With approximately 40,000 tickets written citywide on a daily basis, Monday through Friday, it should come as no surprise that Brooklyn residents feel they are the cash cows the city is milking to line its coffers.
The telling statistic was revealed by Glen Bolofsky, the president of parkingticket.com, during a forum on parking tickets organized by City Councilmember Vincent Gentile at the Moose Lodge, 7711 18th Avenue.
Over 10 million tickets were issued last year, said Bolofsky, who pointed out that the city had even gone so far as to hire “238 additional traffic agents this year,” whose first day of work, perhaps tellingly, was Friday the 13th of June.
“Last year, they took in $820 million because just about one percent of people are fighting parking tickets,” Bolofsky went on. “It’s rigged against us but it’s very easy to fight back.”
“There is obvious anger and frustration in this community over parking tickets, and questions over whether agents are too aggressive, or just plain unfair,” Gentile remarked.
His words were borne out by residents who said that, in their view, little consideration or discretion is on view when it comes to ticketing.
One woman spoke of her niece receiving a parking ticket when she pulled into a bus stop “for one minute” so her baby could be transferred from stroller to car. “The agents should have a little common sense,” she contended.
Hers was not the only dramatic story. Ron Galluccio said he had gotten a ticket when he had pulled into a bus stop, briefly, to discharge his wife from the car. “The punishment is supposed to fit the crime,” Galluccio remarked. “If I pull up and let my wife out at a bus stop and I get a $125 summons, how does the punishment fit the crime? The economy is in trouble. This is a time for more compassion. This is a time for you to be more understanding.”
Galluccio also said he had been ticketed during a snowstorm when, after finding his driveway blocked by an emergency vehicle, he had double-parked his car briefly to find the emergency vehicle’s driver. Even with a letter from the driver explaining the circumstances, Galluccio said, he had been found guilty when he fought the ticket.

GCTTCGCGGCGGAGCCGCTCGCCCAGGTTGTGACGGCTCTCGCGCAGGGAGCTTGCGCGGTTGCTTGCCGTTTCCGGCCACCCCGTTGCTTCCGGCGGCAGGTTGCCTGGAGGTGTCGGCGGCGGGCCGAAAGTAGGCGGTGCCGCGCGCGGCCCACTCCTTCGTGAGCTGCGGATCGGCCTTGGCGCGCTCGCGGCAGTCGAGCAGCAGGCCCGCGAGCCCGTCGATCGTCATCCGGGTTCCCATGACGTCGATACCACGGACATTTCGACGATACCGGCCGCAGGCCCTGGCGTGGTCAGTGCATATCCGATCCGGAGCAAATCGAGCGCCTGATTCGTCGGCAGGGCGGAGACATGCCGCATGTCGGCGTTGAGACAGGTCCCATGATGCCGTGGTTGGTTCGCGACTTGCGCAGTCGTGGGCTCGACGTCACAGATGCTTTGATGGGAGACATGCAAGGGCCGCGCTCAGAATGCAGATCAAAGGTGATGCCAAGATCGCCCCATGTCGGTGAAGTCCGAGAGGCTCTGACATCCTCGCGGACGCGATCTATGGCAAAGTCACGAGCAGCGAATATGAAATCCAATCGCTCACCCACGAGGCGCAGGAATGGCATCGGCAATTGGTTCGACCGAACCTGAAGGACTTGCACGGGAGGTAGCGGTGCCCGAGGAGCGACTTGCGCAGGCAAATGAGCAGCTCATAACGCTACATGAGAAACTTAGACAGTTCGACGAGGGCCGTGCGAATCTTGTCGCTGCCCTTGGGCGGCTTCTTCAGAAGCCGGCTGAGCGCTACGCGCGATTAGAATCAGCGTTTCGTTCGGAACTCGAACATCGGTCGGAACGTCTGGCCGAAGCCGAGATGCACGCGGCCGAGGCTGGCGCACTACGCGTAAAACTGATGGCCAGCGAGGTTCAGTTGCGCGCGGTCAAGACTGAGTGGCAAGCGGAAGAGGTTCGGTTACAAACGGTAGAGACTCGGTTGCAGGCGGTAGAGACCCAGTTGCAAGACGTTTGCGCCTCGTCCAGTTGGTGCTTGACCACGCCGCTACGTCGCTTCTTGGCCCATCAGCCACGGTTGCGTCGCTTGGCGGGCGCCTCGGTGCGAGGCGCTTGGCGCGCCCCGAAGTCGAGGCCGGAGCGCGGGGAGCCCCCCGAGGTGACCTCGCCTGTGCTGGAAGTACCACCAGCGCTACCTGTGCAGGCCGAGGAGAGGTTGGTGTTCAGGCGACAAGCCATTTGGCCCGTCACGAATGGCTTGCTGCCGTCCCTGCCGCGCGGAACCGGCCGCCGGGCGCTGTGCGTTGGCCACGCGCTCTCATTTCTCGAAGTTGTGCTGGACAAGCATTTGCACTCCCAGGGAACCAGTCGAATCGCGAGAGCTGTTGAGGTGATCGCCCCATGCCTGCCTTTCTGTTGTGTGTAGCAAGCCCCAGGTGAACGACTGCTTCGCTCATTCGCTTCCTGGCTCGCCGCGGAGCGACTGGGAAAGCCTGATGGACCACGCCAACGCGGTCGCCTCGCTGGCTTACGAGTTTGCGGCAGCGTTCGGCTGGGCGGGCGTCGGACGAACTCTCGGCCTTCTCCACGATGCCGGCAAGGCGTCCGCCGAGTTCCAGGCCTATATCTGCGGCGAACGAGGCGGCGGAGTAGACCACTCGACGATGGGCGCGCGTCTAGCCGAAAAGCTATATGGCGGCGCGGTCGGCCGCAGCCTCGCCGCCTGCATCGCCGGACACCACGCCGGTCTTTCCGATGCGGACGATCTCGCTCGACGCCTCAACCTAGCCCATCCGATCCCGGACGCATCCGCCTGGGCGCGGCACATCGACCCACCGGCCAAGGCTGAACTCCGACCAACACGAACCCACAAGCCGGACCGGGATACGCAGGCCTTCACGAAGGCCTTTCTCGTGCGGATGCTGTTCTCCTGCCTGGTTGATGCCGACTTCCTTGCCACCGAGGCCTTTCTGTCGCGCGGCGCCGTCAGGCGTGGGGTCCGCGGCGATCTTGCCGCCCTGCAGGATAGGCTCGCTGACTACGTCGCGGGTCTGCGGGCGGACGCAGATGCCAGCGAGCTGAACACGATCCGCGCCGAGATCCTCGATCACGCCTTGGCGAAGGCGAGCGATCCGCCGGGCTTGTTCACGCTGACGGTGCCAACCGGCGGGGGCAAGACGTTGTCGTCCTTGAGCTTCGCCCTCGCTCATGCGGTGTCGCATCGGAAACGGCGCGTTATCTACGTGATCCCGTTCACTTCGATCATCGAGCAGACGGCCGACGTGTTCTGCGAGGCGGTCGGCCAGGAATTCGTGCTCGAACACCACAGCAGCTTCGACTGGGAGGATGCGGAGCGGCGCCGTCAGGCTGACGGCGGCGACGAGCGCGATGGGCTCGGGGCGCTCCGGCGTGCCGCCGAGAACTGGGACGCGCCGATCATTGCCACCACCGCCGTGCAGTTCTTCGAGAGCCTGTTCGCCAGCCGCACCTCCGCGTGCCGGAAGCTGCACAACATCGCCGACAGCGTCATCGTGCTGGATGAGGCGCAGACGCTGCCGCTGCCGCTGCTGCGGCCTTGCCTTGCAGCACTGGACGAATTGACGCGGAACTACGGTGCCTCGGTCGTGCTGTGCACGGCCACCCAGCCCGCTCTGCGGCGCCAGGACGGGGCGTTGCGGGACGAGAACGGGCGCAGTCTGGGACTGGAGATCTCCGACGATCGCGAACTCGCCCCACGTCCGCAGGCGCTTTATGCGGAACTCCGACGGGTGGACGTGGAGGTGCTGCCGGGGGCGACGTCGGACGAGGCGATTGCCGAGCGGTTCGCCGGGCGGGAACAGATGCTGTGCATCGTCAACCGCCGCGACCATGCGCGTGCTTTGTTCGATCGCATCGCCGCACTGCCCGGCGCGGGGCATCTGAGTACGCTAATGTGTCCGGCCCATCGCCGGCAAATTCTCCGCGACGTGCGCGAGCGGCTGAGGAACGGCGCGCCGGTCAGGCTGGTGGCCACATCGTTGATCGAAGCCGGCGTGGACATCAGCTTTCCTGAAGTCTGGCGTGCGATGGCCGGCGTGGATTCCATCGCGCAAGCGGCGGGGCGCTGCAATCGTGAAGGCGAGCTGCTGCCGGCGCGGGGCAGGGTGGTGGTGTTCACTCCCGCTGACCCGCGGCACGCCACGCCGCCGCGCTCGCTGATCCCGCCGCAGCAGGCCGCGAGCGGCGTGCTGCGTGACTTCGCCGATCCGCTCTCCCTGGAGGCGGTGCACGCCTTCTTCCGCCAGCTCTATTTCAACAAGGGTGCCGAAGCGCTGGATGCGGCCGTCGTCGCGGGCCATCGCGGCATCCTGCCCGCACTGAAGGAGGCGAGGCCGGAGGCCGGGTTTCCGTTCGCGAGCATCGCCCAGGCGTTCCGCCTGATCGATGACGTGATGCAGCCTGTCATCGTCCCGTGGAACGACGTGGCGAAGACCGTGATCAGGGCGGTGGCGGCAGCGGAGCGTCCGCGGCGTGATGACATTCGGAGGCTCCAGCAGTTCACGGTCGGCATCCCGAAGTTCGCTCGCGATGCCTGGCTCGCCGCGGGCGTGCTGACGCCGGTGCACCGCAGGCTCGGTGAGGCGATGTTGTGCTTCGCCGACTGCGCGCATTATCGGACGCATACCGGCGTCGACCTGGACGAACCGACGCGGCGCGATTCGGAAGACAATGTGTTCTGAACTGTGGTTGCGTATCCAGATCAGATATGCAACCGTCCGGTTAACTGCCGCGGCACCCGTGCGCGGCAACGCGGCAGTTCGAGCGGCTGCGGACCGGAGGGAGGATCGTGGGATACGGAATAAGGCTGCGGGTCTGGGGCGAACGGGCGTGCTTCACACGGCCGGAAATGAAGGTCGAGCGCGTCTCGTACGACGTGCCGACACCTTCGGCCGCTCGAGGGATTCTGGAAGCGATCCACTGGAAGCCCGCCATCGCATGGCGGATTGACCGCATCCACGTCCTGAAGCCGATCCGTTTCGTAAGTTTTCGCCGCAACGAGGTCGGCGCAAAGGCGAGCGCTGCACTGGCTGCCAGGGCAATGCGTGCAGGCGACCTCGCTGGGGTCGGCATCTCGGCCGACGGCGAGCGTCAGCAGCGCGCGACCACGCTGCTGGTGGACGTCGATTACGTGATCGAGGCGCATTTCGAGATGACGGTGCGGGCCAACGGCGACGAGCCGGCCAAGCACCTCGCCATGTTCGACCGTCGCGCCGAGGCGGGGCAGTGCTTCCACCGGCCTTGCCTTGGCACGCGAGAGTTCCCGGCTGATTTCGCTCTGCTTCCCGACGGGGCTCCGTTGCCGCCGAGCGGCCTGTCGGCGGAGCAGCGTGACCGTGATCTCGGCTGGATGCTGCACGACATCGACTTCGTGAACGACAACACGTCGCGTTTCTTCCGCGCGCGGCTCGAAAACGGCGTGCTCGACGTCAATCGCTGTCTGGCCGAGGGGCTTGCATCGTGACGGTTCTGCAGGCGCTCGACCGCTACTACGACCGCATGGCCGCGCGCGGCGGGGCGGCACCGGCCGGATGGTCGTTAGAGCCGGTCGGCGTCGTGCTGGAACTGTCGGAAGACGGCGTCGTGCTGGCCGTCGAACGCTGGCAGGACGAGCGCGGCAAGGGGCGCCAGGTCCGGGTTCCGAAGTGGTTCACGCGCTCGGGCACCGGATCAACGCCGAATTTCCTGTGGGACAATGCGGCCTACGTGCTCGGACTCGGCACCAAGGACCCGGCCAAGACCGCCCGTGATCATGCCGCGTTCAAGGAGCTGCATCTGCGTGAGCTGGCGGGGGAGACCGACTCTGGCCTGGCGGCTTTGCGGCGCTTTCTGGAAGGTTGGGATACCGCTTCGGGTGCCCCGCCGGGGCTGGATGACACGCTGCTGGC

Those who work in city government are not exempt. Mike Sciaraffo, who works for Gentile, said he had been ticketed for not having a munimeter receipt in his windshield while he was walking to the munimeter to pay. “If I have to make X amount of tickets a month, discretion goes out the window,” Sciaraffo remarked.
Many tickets are issued for what are considered safety violations, said Captain James Grant, the executive officer of the 62nd Precinct.
“My job is to reduce accidents,” Grant stressed. Cars that park in bus stops, he said, cause traffic to back up. “We need to let traffic flow,” Grant told the group. “If you have to drive around the corner, you have to drive around the corner. That’s the way it is.”
Asked why police officers and traffic agents don’t warn drivers before issuing the summonses, Grant said, “Nobody wants to be issued a summons. Nobody wants to pay. We understand the fine is a lot, but we can’t just constantly say when you pull in, you’ve got to move. We might as well put a cop or traffic agent there with a sign that says, Don’t park here. We don’t have that resource.”
But, said Bolofsky, “The law says you are allowed to be there (in a bus stop) if you are in the process of dropping off or picking up in an expeditious manner, so the people giving out the tickets don’t know the rules.”
Knowing the rules can help you get tickets dismissed, Bolofsky added, urging his listeners to fight every ticket they receive. “It always pays to fight,” he contended. “The squeaky wheel gets the grease. What would happen if every person who got a ticket mailed in a not-guilty plea? They would stop issuing bogus tickets.”
And, indeed, noted Gentile, “The most important lesson to take from this forum is that each and every questionable ticket can and should be fought. Most of the time, you’ll see at least a reduction in fines.
“For anyone who wants to educate themselves on parking regulations,” he added, “I’ll have copies of those rules at my office. This community has got to know that it’s not powerless, and the issued ticket or summons is not the final word on the matter.”
The furor over ticketing is nothing new, remarked Stanley Roher. The retired president of the Bensonhurst Board of Trade, Roher noted, “What we are talking about here has been talked about over and over again. This has been going on an awfully long time. Unfortunately, the meter maids don’t use discretion. Something has to be done to teach them a little compassion.”
Many Bensonhurst residents clearly feel their neighborhood has been targeted by ticketing agents. “The traffic agents, why don’t they like Bensonhurst?” one woman wanted to know.
The community gets no more attention from traffic agents than any other, Grant replied. He said that he attends weekly Trafficstat meetings with representatives from precincts in every borough. “They summons everywhere in the city,” Grant stressed, “not just in Bensonhurst.”